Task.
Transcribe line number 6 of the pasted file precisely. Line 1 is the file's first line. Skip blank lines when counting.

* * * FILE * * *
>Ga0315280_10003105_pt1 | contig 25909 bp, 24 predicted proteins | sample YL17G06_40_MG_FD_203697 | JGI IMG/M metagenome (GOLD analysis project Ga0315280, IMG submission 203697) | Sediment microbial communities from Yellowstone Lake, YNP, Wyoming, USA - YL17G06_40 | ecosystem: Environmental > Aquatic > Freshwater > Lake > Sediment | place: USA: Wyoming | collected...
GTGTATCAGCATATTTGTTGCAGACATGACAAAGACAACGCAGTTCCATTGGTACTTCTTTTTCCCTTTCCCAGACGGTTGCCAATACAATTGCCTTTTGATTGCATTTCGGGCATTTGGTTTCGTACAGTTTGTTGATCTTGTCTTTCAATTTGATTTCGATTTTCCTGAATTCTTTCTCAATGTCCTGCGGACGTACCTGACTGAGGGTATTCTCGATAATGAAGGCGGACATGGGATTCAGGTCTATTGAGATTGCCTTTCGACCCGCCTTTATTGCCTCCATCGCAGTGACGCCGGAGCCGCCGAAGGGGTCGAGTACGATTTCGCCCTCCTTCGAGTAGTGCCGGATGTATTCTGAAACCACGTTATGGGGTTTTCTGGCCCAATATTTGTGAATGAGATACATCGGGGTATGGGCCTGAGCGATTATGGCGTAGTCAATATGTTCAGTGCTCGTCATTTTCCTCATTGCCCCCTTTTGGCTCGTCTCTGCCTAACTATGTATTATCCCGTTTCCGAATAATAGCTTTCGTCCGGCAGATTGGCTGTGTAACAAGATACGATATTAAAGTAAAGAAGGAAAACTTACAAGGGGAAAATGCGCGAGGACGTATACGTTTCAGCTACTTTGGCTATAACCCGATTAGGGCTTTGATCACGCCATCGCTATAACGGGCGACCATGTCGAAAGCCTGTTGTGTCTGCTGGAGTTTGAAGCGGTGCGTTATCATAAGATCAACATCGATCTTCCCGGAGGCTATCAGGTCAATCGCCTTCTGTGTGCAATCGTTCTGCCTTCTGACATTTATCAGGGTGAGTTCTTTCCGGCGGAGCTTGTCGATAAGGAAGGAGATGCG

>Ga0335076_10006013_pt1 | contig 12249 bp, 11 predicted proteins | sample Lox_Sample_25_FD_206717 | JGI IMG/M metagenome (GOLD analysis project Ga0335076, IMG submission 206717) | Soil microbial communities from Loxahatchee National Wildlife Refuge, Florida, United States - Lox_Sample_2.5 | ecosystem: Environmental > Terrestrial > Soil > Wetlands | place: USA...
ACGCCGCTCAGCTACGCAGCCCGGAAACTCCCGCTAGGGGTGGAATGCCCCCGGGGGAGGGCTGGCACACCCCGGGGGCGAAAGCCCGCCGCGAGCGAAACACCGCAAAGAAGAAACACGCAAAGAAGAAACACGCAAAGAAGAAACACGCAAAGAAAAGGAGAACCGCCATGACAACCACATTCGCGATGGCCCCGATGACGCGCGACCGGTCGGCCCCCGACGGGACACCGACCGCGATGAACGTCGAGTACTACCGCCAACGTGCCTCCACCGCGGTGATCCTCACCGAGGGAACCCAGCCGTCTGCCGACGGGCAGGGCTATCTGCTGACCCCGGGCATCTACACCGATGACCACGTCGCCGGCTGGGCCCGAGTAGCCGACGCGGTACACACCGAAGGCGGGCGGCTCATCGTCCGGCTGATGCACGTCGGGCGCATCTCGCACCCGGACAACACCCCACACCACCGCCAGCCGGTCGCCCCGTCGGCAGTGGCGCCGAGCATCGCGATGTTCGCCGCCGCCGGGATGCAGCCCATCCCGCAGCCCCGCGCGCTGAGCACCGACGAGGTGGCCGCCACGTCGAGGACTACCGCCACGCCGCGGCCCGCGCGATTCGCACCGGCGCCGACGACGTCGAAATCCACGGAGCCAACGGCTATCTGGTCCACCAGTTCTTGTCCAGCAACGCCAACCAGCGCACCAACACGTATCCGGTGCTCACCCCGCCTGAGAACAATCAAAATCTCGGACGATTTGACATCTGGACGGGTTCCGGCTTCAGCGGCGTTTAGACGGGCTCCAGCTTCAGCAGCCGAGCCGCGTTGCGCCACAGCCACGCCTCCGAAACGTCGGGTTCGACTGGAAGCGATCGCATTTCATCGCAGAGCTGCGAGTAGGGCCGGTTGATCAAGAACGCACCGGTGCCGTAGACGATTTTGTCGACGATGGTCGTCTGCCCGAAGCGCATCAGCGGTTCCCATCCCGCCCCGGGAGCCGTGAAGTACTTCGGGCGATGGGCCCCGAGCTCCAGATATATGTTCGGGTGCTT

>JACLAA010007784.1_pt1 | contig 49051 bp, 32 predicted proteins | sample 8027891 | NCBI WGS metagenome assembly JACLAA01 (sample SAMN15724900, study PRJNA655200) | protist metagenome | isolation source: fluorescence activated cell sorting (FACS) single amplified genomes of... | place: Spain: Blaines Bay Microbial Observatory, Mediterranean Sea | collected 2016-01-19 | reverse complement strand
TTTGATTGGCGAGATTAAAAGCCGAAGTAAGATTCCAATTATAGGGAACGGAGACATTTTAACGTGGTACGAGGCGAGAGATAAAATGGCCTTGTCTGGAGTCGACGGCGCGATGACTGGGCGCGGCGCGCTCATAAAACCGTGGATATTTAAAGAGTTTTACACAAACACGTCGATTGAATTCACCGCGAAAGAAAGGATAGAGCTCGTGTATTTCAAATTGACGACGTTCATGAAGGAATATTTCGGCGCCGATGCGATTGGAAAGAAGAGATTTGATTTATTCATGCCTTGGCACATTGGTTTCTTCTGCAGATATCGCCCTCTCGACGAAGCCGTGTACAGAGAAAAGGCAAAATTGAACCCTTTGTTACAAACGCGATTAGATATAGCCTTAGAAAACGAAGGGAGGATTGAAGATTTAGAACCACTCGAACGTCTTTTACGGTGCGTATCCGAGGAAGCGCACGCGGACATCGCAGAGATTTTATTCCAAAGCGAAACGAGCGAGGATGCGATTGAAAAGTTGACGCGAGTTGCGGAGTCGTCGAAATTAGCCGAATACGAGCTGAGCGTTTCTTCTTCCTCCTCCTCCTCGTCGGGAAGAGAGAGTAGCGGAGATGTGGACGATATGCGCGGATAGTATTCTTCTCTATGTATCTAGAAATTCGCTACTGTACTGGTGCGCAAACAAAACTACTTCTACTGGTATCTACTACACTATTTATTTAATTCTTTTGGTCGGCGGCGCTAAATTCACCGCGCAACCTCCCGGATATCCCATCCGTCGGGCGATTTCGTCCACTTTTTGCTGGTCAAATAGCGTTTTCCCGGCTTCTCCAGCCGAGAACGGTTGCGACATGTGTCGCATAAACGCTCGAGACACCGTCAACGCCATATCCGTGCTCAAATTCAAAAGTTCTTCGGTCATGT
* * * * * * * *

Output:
TTTGATTGGCGAGATTAAAAGCCGAAGTAAGATTCCAATTATAGGGAACGGAGACATTTTAACGTGGTACGAGGCGAGAGATAAAATGGCCTTGTCTGGAGTCGACGGCGCGATGACTGGGCGCGGCGCGCTCATAAAACCGTGGATATTTAAAGAGTTTTACACAAACACGTCGATTGAATTCACCGCGAAAGAAAGGATAGAGCTCGTGTATTTCAAATTGACGACGTTCATGAAGGAATATTTCGGCGCCGATGCGATTGGAAAGAAGAGATTTGATTTATTCATGCCTTGGCACATTGGTTTCTTCTGCAGATATCGCCCTCTCGACGAAGCCGTGTACAGAGAAAAGGCAAAATTGAACCCTTTGTTACAAACGCGATTAGATATAGCCTTAGAAAACGAAGGGAGGATTGAAGATTTAGAACCACTCGAACGTCTTTTACGGTGCGTATCCGAGGAAGCGCACGCGGACATCGCAGAGATTTTATTCCAAAGCGAAACGAGCGAGGATGCGATTGAAAAGTTGACGCGAGTTGCGGAGTCGTCGAAATTAGCCGAATACGAGCTGAGCGTTTCTTCTTCCTCCTCCTCCTCGTCGGGAAGAGAGAGTAGCGGAGATGTGGACGATATGCGCGGATAGTATTCTTCTCTATGTATCTAGAAATTCGCTACTGTACTGGTGCGCAAACAAAACTACTTCTACTGGTATCTACTACACTATTTATTTAATTCTTTTGGTCGGCGGCGCTAAATTCACCGCGCAACCTCCCGGATATCCCATCCGTCGGGCGATTTCGTCCACTTTTTGCTGGTCAAATAGCGTTTTCCCGGCTTCTCCAGCCGAGAACGGTTGCGACATGTGTCGCATAAACGCTCGAGACACCGTCAACGCCATATCCGTGCTCAAATTCAAAAGTTCTTCGGTCATGT